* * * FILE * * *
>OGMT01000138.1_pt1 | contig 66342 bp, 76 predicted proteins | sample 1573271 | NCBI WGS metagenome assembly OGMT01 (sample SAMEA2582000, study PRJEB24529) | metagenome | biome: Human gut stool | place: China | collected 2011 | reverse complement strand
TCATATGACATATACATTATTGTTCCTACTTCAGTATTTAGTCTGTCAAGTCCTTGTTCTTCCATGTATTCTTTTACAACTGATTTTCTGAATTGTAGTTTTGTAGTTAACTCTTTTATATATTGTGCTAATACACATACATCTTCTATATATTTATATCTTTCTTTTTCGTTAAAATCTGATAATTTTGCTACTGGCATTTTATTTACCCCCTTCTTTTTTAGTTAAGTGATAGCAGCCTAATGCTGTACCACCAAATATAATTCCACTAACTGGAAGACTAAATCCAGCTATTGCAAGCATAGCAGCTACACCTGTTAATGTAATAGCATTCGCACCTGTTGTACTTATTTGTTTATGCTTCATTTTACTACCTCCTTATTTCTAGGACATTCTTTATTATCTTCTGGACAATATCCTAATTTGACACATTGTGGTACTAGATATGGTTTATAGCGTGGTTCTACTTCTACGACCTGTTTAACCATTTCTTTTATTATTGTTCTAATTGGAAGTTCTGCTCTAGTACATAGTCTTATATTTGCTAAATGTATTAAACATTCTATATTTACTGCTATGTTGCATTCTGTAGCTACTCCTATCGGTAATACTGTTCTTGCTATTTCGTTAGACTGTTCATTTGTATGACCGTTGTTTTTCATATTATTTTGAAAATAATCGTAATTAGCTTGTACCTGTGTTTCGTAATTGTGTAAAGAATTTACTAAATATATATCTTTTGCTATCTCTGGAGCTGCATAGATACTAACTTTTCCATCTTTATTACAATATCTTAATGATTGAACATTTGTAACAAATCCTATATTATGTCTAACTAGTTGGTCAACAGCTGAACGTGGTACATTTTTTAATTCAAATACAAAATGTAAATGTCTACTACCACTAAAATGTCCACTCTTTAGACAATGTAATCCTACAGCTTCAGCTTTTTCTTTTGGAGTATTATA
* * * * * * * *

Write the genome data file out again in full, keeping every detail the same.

>OGMT01000138.1_pt1 | contig 66342 bp, 76 predicted proteins | sample 1573271 | NCBI WGS metagenome assembly OGMT01 (sample SAMEA2582000, study PRJEB24529) | metagenome | biome: Human gut stool | place: China | collected 2011 | reverse complement strand
TCATATGACATATACATTATTGTTCCTACTTCAGTATTTAGTCTGTCAAGTCCTTGTTCTTCCATGTATTCTTTTACAACTGATTTTCTGAATTGTAGTTTTGTAGTTAACTCTTTTATATATTGTGCTAATACACATACATCTTCTATATATTTATATCTTTCTTTTTCGTTAAAATCTGATAATTTTGCTACTGGCATTTTATTTACCCCCTTCTTTTTTAGTTAAGTGATAGCAGCCTAATGCTGTACCACCAAATATAATTCCACTAACTGGAAGACTAAATCCAGCTATTGCAAGCATAGCAGCTACACCTGTTAATGTAATAGCATTCGCACCTGTTGTACTTATTTGTTTATGCTTCATTTTACTACCTCCTTATTTCTAGGACATTCTTTATTATCTTCTGGACAATATCCTAATTTGACACATTGTGGTACTAGATATGGTTTATAGCGTGGTTCTACTTCTACGACCTGTTTAACCATTTCTTTTATTATTGTTCTAATTGGAAGTTCTGCTCTAGTACATAGTCTTATATTTGCTAAATGTATTAAACATTCTATATTTACTGCTATGTTGCATTCTGTAGCTACTCCTATCGGTAATACTGTTCTTGCTATTTCGTTAGACTGTTCATTTGTATGACCGTTGTTTTTCATATTATTTTGAAAATAATCGTAATTAGCTTGTACCTGTGTTTCGTAATTGTGTAAAGAATTTACTAAATATATATCTTTTGCTATCTCTGGAGCTGCATAGATACTAACTTTTCCATCTTTATTACAATATCTTAATGATTGAACATTTGTAACAAATCCTATATTATGTCTAACTAGTTGGTCAACAGCTGAACGTGGTACATTTTTTAATTCAAATACAAAATGTAAATGTCTACTACCACTAAAATGTCCACTCTTTAGACAATGTAATCCTACAGCTTCAGCTTTTTCTTTTGGAGTATTATA